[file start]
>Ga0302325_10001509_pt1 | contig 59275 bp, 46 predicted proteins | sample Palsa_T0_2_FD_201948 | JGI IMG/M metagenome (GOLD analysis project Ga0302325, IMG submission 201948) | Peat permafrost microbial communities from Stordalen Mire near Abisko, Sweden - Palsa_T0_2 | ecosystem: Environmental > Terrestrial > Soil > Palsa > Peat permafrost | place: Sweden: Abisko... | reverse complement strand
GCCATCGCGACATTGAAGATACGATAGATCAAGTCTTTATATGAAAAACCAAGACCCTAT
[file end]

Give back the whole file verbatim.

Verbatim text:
>Ga0302325_10001509_pt1 | contig 59275 bp, 46 predicted proteins | sample Palsa_T0_2_FD_201948 | JGI IMG/M metagenome (GOLD analysis project Ga0302325, IMG submission 201948) | Peat permafrost microbial communities from Stordalen Mire near Abisko, Sweden - Palsa_T0_2 | ecosystem: Environmental > Terrestrial > Soil > Palsa > Peat permafrost | place: Sweden: Abisko... | reverse complement strand
GCCATCGCGACATTGAAGATACGATAGATCAAGTCTTTATATGAAAAACCAAGACCCTAT